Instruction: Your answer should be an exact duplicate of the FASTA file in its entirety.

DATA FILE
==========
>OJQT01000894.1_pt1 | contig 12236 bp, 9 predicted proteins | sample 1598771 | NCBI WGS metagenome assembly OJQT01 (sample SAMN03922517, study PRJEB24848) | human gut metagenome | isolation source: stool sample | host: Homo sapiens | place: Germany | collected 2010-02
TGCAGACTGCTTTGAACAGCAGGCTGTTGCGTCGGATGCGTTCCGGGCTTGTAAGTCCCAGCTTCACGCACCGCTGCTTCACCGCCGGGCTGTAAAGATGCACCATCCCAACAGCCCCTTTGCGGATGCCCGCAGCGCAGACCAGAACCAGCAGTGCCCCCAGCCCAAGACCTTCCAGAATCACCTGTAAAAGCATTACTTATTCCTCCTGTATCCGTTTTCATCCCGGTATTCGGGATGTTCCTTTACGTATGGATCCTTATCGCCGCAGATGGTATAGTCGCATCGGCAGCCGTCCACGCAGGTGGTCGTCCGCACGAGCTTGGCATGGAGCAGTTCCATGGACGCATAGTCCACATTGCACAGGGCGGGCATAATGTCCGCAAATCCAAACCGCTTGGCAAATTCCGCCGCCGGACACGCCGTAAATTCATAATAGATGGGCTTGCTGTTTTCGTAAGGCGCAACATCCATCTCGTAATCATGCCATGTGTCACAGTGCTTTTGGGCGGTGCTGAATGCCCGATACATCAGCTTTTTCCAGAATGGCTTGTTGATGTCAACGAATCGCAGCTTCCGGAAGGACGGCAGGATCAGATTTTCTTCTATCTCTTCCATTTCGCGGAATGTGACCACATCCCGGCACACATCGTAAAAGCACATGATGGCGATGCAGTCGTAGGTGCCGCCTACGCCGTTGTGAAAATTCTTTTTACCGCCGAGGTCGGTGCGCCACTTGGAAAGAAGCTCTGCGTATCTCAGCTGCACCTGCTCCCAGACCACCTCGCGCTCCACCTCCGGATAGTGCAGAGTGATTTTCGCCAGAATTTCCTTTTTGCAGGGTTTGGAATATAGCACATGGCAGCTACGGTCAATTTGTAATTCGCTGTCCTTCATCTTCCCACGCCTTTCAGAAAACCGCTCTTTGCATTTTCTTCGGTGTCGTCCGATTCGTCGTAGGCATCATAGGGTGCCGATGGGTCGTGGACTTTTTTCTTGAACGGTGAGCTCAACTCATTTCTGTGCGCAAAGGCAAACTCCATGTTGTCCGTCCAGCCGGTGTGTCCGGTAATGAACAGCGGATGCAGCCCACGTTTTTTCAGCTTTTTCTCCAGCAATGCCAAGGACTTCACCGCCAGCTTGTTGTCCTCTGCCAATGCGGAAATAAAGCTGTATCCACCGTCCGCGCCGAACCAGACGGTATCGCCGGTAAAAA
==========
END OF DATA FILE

>OJQT01000894.1_pt1 | contig 12236 bp, 9 predicted proteins | sample 1598771 | NCBI WGS metagenome assembly OJQT01 (sample SAMN03922517, study PRJEB24848) | human gut metagenome | isolation source: stool sample | host: Homo sapiens | place: Germany | collected 2010-02
TGCAGACTGCTTTGAACAGCAGGCTGTTGCGTCGGATGCGTTCCGGGCTTGTAAGTCCCAGCTTCACGCACCGCTGCTTCACCGCCGGGCTGTAAAGATGCACCATCCCAACAGCCCCTTTGCGGATGCCCGCAGCGCAGACCAGAACCAGCAGTGCCCCCAGCCCAAGACCTTCCAGAATCACCTGTAAAAGCATTACTTATTCCTCCTGTATCCGTTTTCATCCCGGTATTCGGGATGTTCCTTTACGTATGGATCCTTATCGCCGCAGATGGTATAGTCGCATCGGCAGCCGTCCACGCAGGTGGTCGTCCGCACGAGCTTGGCATGGAGCAGTTCCATGGACGCATAGTCCACATTGCACAGGGCGGGCATAATGTCCGCAAATCCAAACCGCTTGGCAAATTCCGCCGCCGGACACGCCGTAAATTCATAATAGATGGGCTTGCTGTTTTCGTAAGGCGCAACATCCATCTCGTAATCATGCCATGTGTCACAGTGCTTTTGGGCGGTGCTGAATGCCCGATACATCAGCTTTTTCCAGAATGGCTTGTTGATGTCAACGAATCGCAGCTTCCGGAAGGACGGCAGGATCAGATTTTCTTCTATCTCTTCCATTTCGCGGAATGTGACCACATCCCGGCACACATCGTAAAAGCACATGATGGCGATGCAGTCGTAGGTGCCGCCTACGCCGTTGTGAAAATTCTTTTTACCGCCGAGGTCGGTGCGCCACTTGGAAAGAAGCTCTGCGTATCTCAGCTGCACCTGCTCCCAGACCACCTCGCGCTCCACCTCCGGATAGTGCAGAGTGATTTTCGCCAGAATTTCCTTTTTGCAGGGTTTGGAATATAGCACATGGCAGCTACGGTCAATTTGTAATTCGCTGTCCTTCATCTTCCCACGCCTTTCAGAAAACCGCTCTTTGCATTTTCTTCGGTGTCGTCCGATTCGTCGTAGGCATCATAGGGTGCCGATGGGTCGTGGACTTTTTTCTTGAACGGTGAGCTCAACTCATTTCTGTGCGCAAAGGCAAACTCCATGTTGTCCGTCCAGCCGGTGTGTCCGGTAATGAACAGCGGATGCAGCCCACGTTTTTTCAGCTTTTTCTCCAGCAATGCCAAGGACTTCACCGCCAGCTTGTTGTCCTCTGCCAATGCGGAAATAAAGCTGTATCCACCGTCCGCGCCGAACCAGACGGTATCGCCGGTAAAAA